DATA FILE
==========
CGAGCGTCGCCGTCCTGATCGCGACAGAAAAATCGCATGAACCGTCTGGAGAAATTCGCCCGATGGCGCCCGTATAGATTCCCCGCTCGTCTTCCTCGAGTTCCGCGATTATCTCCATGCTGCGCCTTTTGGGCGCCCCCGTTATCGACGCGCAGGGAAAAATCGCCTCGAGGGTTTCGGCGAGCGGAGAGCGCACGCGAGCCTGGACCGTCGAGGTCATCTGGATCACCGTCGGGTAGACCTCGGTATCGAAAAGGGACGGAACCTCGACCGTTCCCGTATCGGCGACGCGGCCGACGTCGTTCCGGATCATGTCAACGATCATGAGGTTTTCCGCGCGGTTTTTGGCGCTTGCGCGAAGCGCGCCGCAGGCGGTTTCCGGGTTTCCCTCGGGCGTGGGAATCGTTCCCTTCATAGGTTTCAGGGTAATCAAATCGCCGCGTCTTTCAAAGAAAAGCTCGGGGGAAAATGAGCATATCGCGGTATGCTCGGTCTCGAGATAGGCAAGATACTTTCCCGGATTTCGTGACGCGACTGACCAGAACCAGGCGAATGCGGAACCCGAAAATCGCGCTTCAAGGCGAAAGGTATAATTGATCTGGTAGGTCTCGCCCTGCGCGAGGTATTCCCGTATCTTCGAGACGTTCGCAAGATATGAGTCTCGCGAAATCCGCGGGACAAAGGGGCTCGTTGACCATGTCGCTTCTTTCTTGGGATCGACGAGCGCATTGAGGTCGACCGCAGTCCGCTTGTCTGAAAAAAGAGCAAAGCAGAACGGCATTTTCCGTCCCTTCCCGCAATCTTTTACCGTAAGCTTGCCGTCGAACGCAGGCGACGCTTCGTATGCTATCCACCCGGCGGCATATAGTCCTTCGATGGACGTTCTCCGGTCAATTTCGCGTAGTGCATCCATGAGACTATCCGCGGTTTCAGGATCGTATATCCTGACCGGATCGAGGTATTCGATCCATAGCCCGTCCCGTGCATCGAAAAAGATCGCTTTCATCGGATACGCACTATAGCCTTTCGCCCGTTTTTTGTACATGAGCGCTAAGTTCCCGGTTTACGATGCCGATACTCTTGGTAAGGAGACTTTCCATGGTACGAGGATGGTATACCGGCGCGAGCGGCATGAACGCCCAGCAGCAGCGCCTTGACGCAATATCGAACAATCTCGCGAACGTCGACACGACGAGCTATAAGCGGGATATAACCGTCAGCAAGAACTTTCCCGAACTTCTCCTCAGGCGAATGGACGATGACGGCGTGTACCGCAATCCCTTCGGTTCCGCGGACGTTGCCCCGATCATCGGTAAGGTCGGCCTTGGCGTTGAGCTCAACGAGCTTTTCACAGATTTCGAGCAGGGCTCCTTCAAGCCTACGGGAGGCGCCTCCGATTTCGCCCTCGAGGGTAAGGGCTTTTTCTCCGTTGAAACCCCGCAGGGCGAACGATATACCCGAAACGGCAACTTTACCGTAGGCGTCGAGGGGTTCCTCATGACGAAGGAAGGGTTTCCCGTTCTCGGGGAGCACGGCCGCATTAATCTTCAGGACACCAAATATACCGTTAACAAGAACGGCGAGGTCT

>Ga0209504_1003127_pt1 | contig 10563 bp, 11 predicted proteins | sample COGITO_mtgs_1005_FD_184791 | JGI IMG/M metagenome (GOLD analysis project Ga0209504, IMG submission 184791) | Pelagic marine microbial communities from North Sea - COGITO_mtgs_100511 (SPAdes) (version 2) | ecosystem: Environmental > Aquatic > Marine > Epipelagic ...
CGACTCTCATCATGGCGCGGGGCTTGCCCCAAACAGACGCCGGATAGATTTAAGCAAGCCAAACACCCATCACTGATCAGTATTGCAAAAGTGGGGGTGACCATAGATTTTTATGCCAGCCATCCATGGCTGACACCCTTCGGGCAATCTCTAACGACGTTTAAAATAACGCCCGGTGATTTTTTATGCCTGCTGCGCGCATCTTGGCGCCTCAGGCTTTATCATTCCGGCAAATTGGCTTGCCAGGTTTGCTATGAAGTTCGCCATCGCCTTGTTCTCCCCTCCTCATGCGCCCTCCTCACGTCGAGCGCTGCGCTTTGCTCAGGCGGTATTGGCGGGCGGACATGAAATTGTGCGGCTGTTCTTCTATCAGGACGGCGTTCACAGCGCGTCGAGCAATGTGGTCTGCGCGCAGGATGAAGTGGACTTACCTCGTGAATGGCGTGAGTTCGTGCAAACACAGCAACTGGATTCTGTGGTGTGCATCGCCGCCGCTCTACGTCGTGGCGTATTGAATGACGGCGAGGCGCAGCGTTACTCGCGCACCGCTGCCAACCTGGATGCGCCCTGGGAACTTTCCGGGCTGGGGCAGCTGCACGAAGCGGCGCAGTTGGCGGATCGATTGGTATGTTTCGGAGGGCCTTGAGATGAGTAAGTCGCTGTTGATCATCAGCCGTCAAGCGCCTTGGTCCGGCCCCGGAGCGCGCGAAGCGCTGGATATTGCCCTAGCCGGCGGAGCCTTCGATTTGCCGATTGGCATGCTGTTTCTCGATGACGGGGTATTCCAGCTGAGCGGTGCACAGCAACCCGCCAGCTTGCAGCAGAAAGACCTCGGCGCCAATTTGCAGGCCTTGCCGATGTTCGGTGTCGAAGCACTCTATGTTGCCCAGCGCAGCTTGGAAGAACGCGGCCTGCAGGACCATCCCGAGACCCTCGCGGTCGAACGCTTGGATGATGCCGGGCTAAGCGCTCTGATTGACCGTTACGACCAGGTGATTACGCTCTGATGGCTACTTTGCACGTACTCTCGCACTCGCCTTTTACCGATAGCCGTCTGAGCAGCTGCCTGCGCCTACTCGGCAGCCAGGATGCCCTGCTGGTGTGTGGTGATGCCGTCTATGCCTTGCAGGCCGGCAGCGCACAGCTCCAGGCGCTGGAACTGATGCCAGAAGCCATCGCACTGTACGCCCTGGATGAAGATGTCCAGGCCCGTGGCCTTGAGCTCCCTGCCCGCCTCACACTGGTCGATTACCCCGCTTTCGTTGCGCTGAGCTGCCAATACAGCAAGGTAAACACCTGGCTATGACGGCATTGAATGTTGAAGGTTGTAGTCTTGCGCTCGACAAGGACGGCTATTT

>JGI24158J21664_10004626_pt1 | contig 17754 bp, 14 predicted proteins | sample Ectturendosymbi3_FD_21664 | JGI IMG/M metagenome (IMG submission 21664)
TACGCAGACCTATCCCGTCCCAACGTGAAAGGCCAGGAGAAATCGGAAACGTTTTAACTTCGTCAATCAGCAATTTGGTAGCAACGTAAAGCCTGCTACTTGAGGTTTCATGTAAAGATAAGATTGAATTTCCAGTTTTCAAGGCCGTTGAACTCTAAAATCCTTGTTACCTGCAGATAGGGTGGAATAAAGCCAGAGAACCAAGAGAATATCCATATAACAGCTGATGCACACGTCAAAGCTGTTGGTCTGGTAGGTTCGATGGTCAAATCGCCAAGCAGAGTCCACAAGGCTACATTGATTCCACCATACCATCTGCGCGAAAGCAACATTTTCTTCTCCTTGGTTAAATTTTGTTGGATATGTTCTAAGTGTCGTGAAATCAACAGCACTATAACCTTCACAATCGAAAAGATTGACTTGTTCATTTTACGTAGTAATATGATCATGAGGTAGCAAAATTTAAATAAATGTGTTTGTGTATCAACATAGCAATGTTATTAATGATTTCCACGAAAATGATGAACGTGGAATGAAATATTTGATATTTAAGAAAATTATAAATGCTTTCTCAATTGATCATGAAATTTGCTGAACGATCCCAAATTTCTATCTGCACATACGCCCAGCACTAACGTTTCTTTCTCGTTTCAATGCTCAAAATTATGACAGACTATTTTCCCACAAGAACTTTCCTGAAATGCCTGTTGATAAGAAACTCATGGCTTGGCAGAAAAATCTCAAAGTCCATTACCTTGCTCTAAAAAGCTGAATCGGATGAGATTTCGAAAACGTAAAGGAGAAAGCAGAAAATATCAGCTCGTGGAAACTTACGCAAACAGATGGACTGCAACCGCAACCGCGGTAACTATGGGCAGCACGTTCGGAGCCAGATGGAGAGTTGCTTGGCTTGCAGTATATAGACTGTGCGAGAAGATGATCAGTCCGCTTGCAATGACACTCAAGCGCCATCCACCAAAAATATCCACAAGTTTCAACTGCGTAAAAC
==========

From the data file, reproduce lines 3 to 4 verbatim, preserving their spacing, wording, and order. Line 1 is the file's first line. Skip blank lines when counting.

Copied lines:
CGACTCTCATCATGGCGCGGGGCTTGCCCCAAACAGACGCCGGATAGATTTAAGCAAGCCAAACACCCATCACTGATCAGTATTGCAAAAGTGGGGGTGACCATAGATTTTTATGCCAGCCATCCATGGCTGACACCCTTCGGGCAATCTCTAACGACGTTTAAAATAACGCCCGGTGATTTTTTATGCCTGCTGCGCGCATCTTGGCGCCTCAGGCTTTATCATTCCGGCAAATTGGCTTGCCAGGTTTGCTATGAAGTTCGCCATCGCCTTGTTCTCCCCTCCTCATGCGCCCTCCTCACGTCGAGCGCTGCGCTTTGCTCAGGCGGTATTGGCGGGCGGACATGAAATTGTGCGGCTGTTCTTCTATCAGGACGGCGTTCACAGCGCGTCGAGCAATGTGGTCTGCGCGCAGGATGAAGTGGACTTACCTCGTGAATGGCGTGAGTTCGTGCAAACACAGCAACTGGATTCTGTGGTGTGCATCGCCGCCGCTCTACGTCGTGGCGTATTGAATGACGGCGAGGCGCAGCGTTACTCGCGCACCGCTGCCAACCTGGATGCGCCCTGGGAACTTTCCGGGCTGGGGCAGCTGCACGAAGCGGCGCAGTTGGCGGATCGATTGGTATGTTTCGGAGGGCCTTGAGATGAGTAAGTCGCTGTTGATCATCAGCCGTCAAGCGCCTTGGTCCGGCCCCGGAGCGCGCGAAGCGCTGGATATTGCCCTAGCCGGCGGAGCCTTCGATTTGCCGATTGGCATGCTGTTTCTCGATGACGGGGTATTCCAGCTGAGCGGTGCACAGCAACCCGCCAGCTTGCAGCAGAAAGACCTCGGCGCCAATTTGCAGGCCTTGCCGATGTTCGGTGTCGAAGCACTCTATGTTGCCCAGCGCAGCTTGGAAGAACGCGGCCTGCAGGACCATCCCGAGACCCTCGCGGTCGAACGCTTGGATGATGCCGGGCTAAGCGCTCTGATTGACCGTTACGACCAGGTGATTACGCTCTGATGGCTACTTTGCACGTACTCTCGCACTCGCCTTTTACCGATAGCCGTCTGAGCAGCTGCCTGCGCCTACTCGGCAGCCAGGATGCCCTGCTGGTGTGTGGTGATGCCGTCTATGCCTTGCAGGCCGGCAGCGCACAGCTCCAGGCGCTGGAACTGATGCCAGAAGCCATCGCACTGTACGCCCTGGATGAAGATGTCCAGGCCCGTGGCCTTGAGCTCCCTGCCCGCCTCACACTGGTCGATTACCCCGCTTTCGTTGCGCTGAGCTGCCAATACAGCAAGGTAAACACCTGGCTATGACGGCATTGAATGTTGAAGGTTGTAGTCTTGCGCTCGACAAGGACGGCTATTT

>JGI24158J21664_10004626_pt1 | contig 17754 bp, 14 predicted proteins | sample Ectturendosymbi3_FD_21664 | JGI IMG/M metagenome (IMG submission 21664)